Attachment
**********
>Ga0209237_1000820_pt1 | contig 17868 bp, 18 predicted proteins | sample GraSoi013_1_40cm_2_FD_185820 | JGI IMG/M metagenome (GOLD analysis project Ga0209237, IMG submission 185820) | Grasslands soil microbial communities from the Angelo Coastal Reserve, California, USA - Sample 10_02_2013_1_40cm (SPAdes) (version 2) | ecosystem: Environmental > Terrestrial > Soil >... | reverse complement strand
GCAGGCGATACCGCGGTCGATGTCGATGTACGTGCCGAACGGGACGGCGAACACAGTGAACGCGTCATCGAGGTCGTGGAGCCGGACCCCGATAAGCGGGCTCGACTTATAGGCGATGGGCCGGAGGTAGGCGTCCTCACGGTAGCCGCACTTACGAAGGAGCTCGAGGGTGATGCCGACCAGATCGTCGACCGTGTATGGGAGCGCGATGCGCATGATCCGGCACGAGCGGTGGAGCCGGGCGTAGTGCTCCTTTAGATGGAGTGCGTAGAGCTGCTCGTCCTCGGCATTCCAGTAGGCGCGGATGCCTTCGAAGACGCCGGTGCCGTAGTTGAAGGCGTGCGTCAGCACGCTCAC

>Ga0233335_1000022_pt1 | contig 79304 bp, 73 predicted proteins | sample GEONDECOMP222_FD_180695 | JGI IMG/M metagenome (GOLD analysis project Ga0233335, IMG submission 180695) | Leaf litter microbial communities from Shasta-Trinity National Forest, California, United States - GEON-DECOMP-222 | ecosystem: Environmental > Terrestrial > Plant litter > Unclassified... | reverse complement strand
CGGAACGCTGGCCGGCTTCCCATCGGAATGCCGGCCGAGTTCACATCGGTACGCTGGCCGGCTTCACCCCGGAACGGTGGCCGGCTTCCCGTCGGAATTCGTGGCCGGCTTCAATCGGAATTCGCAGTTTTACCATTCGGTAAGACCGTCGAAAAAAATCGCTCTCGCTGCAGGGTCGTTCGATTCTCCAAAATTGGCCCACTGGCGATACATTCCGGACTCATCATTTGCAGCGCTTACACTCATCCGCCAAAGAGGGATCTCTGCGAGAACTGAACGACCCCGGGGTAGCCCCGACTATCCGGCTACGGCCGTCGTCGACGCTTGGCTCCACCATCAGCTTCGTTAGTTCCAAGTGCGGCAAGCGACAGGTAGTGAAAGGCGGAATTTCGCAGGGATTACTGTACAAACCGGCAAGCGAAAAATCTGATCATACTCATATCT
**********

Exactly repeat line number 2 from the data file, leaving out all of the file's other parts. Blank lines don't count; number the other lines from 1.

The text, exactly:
GCAGGCGATACCGCGGTCGATGTCGATGTACGTGCCGAACGGGACGGCGAACACAGTGAACGCGTCATCGAGGTCGTGGAGCCGGACCCCGATAAGCGGGCTCGACTTATAGGCGATGGGCCGGAGGTAGGCGTCCTCACGGTAGCCGCACTTACGAAGGAGCTCGAGGGTGATGCCGACCAGATCGTCGACCGTGTATGGGAGCGCGATGCGCATGATCCGGCACGAGCGGTGGAGCCGGGCGTAGTGCTCCTTTAGATGGAGTGCGTAGAGCTGCTCGTCCTCGGCATTCCAGTAGGCGCGGATGCCTTCGAAGACGCCGGTGCCGTAGTTGAAGGCGTGCGTCAGCACGCTCAC